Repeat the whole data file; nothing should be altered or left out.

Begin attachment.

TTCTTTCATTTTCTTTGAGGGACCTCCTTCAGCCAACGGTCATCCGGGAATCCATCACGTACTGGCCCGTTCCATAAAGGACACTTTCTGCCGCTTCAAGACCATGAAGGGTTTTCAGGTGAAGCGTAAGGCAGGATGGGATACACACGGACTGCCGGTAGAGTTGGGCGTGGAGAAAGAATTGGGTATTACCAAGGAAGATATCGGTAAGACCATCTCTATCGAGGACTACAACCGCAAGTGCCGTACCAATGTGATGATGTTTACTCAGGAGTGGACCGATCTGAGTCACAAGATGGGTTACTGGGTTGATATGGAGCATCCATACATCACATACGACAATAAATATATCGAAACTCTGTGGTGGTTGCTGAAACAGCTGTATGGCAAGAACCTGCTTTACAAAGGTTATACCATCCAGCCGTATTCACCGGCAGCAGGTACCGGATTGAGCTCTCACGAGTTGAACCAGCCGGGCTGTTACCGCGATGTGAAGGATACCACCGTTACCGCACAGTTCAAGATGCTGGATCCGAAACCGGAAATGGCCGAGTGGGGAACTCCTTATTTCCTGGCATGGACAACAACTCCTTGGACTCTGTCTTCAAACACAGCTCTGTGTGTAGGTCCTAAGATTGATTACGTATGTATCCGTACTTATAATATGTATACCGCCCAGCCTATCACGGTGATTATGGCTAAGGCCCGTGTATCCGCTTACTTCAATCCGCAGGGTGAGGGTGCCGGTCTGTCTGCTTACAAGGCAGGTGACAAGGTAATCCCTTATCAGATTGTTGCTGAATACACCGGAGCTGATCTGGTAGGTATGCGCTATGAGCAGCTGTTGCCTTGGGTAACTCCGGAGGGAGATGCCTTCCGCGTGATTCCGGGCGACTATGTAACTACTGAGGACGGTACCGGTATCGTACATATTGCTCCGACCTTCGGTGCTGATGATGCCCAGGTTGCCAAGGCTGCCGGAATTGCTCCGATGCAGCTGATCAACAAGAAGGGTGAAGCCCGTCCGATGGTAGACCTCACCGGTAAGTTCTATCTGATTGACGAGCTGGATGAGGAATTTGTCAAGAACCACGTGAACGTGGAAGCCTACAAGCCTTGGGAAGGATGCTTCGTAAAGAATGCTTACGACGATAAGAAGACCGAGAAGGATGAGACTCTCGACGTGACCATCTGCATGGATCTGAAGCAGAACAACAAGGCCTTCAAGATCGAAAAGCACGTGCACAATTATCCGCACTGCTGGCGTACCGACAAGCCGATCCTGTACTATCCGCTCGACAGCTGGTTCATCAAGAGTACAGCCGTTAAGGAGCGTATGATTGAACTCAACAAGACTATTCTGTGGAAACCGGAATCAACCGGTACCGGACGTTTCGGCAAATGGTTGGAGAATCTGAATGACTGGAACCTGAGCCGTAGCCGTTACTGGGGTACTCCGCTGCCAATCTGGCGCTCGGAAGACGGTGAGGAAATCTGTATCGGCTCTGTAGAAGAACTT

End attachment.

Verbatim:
TTCTTTCATTTTCTTTGAGGGACCTCCTTCAGCCAACGGTCATCCGGGAATCCATCACGTACTGGCCCGTTCCATAAAGGACACTTTCTGCCGCTTCAAGACCATGAAGGGTTTTCAGGTGAAGCGTAAGGCAGGATGGGATACACACGGACTGCCGGTAGAGTTGGGCGTGGAGAAAGAATTGGGTATTACCAAGGAAGATATCGGTAAGACCATCTCTATCGAGGACTACAACCGCAAGTGCCGTACCAATGTGATGATGTTTACTCAGGAGTGGACCGATCTGAGTCACAAGATGGGTTACTGGGTTGATATGGAGCATCCATACATCACATACGACAATAAATATATCGAAACTCTGTGGTGGTTGCTGAAACAGCTGTATGGCAAGAACCTGCTTTACAAAGGTTATACCATCCAGCCGTATTCACCGGCAGCAGGTACCGGATTGAGCTCTCACGAGTTGAACCAGCCGGGCTGTTACCGCGATGTGAAGGATACCACCGTTACCGCACAGTTCAAGATGCTGGATCCGAAACCGGAAATGGCCGAGTGGGGAACTCCTTATTTCCTGGCATGGACAACAACTCCTTGGACTCTGTCTTCAAACACAGCTCTGTGTGTAGGTCCTAAGATTGATTACGTATGTATCCGTACTTATAATATGTATACCGCCCAGCCTATCACGGTGATTATGGCTAAGGCCCGTGTATCCGCTTACTTCAATCCGCAGGGTGAGGGTGCCGGTCTGTCTGCTTACAAGGCAGGTGACAAGGTAATCCCTTATCAGATTGTTGCTGAATACACCGGAGCTGATCTGGTAGGTATGCGCTATGAGCAGCTGTTGCCTTGGGTAACTCCGGAGGGAGATGCCTTCCGCGTGATTCCGGGCGACTATGTAACTACTGAGGACGGTACCGGTATCGTACATATTGCTCCGACCTTCGGTGCTGATGATGCCCAGGTTGCCAAGGCTGCCGGAATTGCTCCGATGCAGCTGATCAACAAGAAGGGTGAAGCCCGTCCGATGGTAGACCTCACCGGTAAGTTCTATCTGATTGACGAGCTGGATGAGGAATTTGTCAAGAACCACGTGAACGTGGAAGCCTACAAGCCTTGGGAAGGATGCTTCGTAAAGAATGCTTACGACGATAAGAAGACCGAGAAGGATGAGACTCTCGACGTGACCATCTGCATGGATCTGAAGCAGAACAACAAGGCCTTCAAGATCGAAAAGCACGTGCACAATTATCCGCACTGCTGGCGTACCGACAAGCCGATCCTGTACTATCCGCTCGACAGCTGGTTCATCAAGAGTACAGCCGTTAAGGAGCGTATGATTGAACTCAACAAGACTATTCTGTGGAAACCGGAATCAACCGGTACCGGACGTTTCGGCAAATGGTTGGAGAATCTGAATGACTGGAACCTGAGCCGTAGCCGTTACTGGGGTACTCCGCTGCCAATCTGGCGCTCGGAAGACGGTGAGGAAATCTGTATCGGCTCTGTAGAAGAACTT